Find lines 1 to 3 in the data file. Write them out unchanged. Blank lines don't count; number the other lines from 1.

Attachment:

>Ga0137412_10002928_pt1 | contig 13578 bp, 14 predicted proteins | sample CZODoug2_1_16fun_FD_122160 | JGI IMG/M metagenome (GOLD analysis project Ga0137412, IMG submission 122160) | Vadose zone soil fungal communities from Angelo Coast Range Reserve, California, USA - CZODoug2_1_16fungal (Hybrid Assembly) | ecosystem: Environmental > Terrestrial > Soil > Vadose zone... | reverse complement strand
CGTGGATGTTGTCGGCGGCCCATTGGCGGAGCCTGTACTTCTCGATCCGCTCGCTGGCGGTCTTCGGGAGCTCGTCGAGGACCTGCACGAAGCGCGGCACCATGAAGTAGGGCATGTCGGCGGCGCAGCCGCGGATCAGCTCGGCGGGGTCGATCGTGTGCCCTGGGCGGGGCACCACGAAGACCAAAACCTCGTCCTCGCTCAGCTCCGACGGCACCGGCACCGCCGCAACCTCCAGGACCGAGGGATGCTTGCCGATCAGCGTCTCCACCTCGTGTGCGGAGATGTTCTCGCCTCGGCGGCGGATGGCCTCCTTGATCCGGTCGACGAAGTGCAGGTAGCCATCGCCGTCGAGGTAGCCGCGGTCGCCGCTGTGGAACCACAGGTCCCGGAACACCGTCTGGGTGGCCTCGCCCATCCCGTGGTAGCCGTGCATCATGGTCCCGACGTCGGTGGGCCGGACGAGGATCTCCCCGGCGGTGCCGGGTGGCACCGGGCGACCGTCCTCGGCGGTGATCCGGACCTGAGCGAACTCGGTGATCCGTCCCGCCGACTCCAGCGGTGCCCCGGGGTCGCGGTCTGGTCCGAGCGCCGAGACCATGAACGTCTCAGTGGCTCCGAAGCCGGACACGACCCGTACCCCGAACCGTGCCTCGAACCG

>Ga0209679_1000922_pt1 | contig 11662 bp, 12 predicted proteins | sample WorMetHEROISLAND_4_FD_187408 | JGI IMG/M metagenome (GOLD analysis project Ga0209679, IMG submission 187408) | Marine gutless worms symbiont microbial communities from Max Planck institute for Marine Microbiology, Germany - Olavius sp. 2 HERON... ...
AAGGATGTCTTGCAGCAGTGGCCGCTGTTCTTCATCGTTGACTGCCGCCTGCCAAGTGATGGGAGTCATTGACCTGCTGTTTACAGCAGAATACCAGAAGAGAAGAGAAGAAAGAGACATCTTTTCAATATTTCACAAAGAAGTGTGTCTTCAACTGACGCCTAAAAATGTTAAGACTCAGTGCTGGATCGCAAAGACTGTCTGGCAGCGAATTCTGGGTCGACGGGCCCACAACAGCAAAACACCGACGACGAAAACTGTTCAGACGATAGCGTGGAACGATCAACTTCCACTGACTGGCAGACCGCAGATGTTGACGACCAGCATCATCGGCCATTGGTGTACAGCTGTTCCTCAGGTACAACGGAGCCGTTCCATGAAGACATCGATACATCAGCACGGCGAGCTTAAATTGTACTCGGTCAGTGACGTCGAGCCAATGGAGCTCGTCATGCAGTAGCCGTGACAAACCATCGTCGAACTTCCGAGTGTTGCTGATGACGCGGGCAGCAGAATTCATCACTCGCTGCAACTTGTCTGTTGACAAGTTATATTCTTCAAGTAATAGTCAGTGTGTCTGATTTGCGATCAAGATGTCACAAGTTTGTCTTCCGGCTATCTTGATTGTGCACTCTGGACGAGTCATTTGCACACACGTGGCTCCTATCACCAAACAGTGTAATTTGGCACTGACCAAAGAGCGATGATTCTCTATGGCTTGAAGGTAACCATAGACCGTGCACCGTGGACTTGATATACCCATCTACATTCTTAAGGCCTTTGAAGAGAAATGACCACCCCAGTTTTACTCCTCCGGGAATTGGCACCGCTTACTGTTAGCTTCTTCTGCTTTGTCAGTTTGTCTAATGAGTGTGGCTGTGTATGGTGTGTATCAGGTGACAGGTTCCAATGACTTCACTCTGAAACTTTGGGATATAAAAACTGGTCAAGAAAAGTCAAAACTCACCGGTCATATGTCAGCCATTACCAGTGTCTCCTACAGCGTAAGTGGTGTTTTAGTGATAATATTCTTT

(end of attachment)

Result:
>Ga0137412_10002928_pt1 | contig 13578 bp, 14 predicted proteins | sample CZODoug2_1_16fun_FD_122160 | JGI IMG/M metagenome (GOLD analysis project Ga0137412, IMG submission 122160) | Vadose zone soil fungal communities from Angelo Coast Range Reserve, California, USA - CZODoug2_1_16fungal (Hybrid Assembly) | ecosystem: Environmental > Terrestrial > Soil > Vadose zone... | reverse complement strand
CGTGGATGTTGTCGGCGGCCCATTGGCGGAGCCTGTACTTCTCGATCCGCTCGCTGGCGGTCTTCGGGAGCTCGTCGAGGACCTGCACGAAGCGCGGCACCATGAAGTAGGGCATGTCGGCGGCGCAGCCGCGGATCAGCTCGGCGGGGTCGATCGTGTGCCCTGGGCGGGGCACCACGAAGACCAAAACCTCGTCCTCGCTCAGCTCCGACGGCACCGGCACCGCCGCAACCTCCAGGACCGAGGGATGCTTGCCGATCAGCGTCTCCACCTCGTGTGCGGAGATGTTCTCGCCTCGGCGGCGGATGGCCTCCTTGATCCGGTCGACGAAGTGCAGGTAGCCATCGCCGTCGAGGTAGCCGCGGTCGCCGCTGTGGAACCACAGGTCCCGGAACACCGTCTGGGTGGCCTCGCCCATCCCGTGGTAGCCGTGCATCATGGTCCCGACGTCGGTGGGCCGGACGAGGATCTCCCCGGCGGTGCCGGGTGGCACCGGGCGACCGTCCTCGGCGGTGATCCGGACCTGAGCGAACTCGGTGATCCGTCCCGCCGACTCCAGCGGTGCCCCGGGGTCGCGGTCTGGTCCGAGCGCCGAGACCATGAACGTCTCAGTGGCTCCGAAGCCGGACACGACCCGTACCCCGAACCGTGCCTCGAACCG

>Ga0209679_1000922_pt1 | contig 11662 bp, 12 predicted proteins | sample WorMetHEROISLAND_4_FD_187408 | JGI IMG/M metagenome (GOLD analysis project Ga0209679, IMG submission 187408) | Marine gutless worms symbiont microbial communities from Max Planck institute for Marine Microbiology, Germany - Olavius sp. 2 HERON... ...